Examining Alford Pleas and the Presumption of Strong Evidence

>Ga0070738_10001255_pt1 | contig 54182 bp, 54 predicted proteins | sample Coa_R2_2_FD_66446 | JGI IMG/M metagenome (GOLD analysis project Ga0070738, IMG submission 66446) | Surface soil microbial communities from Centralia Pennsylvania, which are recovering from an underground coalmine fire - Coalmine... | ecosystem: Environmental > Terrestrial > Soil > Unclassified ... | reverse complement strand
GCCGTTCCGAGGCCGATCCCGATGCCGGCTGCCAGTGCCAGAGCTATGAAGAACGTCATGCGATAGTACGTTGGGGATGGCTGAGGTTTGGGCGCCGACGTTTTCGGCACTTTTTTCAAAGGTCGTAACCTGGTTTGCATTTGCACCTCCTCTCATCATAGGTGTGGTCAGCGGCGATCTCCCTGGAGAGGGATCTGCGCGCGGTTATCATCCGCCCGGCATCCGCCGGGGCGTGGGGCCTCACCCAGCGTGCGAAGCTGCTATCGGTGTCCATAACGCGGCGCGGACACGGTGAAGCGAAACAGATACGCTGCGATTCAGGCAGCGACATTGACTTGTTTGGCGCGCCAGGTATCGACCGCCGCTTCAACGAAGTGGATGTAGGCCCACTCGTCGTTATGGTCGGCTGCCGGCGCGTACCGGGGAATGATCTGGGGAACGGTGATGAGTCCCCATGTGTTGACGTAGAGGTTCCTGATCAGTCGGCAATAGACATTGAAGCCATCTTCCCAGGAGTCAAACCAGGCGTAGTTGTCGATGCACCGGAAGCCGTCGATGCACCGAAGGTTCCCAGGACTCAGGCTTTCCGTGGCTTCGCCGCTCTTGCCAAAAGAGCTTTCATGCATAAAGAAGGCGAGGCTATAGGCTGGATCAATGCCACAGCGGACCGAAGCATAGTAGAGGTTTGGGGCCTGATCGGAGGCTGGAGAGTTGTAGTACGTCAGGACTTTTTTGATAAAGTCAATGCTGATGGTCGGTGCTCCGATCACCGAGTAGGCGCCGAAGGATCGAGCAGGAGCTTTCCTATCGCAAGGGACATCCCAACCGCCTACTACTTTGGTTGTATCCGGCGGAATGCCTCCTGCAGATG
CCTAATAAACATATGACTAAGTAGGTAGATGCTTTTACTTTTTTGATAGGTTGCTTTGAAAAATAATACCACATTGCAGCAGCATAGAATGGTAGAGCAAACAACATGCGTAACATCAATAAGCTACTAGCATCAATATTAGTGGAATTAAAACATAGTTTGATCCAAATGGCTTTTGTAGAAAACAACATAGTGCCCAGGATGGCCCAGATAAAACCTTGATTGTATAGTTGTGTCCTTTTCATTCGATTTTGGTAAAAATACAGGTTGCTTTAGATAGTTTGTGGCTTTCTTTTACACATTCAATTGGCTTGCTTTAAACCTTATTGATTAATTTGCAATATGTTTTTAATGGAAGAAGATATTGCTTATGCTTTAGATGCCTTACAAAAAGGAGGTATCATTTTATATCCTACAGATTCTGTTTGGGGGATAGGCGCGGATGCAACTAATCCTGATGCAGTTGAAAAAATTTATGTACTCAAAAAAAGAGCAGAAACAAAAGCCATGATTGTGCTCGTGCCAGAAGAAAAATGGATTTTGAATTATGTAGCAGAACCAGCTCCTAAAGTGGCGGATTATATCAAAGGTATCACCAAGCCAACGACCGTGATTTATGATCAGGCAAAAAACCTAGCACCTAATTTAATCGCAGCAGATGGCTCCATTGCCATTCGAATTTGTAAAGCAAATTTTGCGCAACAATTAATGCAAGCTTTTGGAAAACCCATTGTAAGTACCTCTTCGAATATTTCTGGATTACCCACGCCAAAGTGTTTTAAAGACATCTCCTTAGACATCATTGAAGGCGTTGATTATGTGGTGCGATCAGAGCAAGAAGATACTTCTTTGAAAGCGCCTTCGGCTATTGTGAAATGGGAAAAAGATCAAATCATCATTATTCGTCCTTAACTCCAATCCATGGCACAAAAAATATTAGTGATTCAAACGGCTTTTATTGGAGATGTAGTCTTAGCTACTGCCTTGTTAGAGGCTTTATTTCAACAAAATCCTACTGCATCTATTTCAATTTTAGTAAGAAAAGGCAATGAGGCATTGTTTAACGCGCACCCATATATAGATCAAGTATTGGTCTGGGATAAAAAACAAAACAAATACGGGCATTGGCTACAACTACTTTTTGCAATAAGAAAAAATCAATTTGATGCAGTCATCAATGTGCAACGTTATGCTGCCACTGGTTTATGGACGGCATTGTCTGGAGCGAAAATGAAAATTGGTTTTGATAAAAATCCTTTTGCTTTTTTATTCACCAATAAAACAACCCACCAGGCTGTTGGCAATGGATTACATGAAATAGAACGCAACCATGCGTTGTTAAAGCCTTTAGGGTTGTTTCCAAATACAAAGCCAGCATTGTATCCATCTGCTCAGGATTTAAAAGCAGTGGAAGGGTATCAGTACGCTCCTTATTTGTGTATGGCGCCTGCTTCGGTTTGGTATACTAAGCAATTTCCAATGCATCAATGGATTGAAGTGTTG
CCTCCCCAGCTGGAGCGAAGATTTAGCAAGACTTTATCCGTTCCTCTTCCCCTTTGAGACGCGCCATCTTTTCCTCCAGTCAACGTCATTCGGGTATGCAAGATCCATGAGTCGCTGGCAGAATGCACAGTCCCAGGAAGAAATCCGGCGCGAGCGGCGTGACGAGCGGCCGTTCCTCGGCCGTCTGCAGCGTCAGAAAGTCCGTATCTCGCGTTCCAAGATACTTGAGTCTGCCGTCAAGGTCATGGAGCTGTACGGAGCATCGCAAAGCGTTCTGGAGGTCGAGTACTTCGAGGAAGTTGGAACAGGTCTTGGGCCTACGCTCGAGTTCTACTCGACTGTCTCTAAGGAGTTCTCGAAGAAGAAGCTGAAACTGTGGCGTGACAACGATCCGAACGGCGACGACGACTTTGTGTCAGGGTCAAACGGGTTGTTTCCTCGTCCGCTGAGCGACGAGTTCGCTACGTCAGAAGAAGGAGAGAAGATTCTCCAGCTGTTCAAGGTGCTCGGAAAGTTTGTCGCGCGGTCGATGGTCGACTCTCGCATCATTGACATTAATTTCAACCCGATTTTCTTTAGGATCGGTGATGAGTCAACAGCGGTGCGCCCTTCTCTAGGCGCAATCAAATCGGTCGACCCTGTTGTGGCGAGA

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In North Carolina v. Alford (1970), the Supreme Court held that defendants who claim innocence but perceive their chances of acquittal at trial to be too risky can still plead guilty so long as there is a sufficient factual basis of guilt against the defendant. However, “sufficient” has never been defined by the courts and thus pleas could be accepted for a variety of reasons with differential standards applied in different cases (Shipley, 1987). Using a mixed method approach, this dissertation adds to the limited research surrounding Alford pleas by examining how these pleas compare to traditional guilty pleas in their case processing (i.e., length of case disposal) and sentencing outcomes (i.e., sentence length, sentence reduction, and carceral sentence). Additionally, this dissertation explores the process of negotiating, offering, and accepting Alford pleas, to better understand how these unique pleas function in practice. Analysis of a sample of Virginia court cases indicated that Alford plea cases took longer to dispose of and generally received less favorable sentences than traditional guilty pleas. Specifically, Alford pleas received longer sentences, were less likely to receive a full sentence reduction as compared to traditional guilty pleas, and were more likely to receive incarceration as part of their sentence. However, Alford pleas were not significantly different from traditional guilty pleas when no sentence reduction was given nor in the size of the sentence reduction (if one was given). Additionally, interviews with court actors (i.e., judges, prosecutors, and defense attorneys) indicated that these pleas are negotiated similarly to traditional guilty pleas, and often only come up near the plea hearing when the defendant is reluctant to plead guilty but also opposed to going to trial. The majority of prosecutors and defense attorneys stated that the strength of evidence is not a driving factor or consideration in the decision to enter an Alford plea rather than a traditional guilty plea. Similarly, judges also report no differences in the strength of evidence in Alford plea cases and stated that they do not treat their review of evidence any differently in these cases than traditional guilty pleas. Ultimately, Virginia prosecutors and defense attorneys argue that the risk of facing jury sentencing is a much more important factor for reluctant defendants to enter an Alford plea.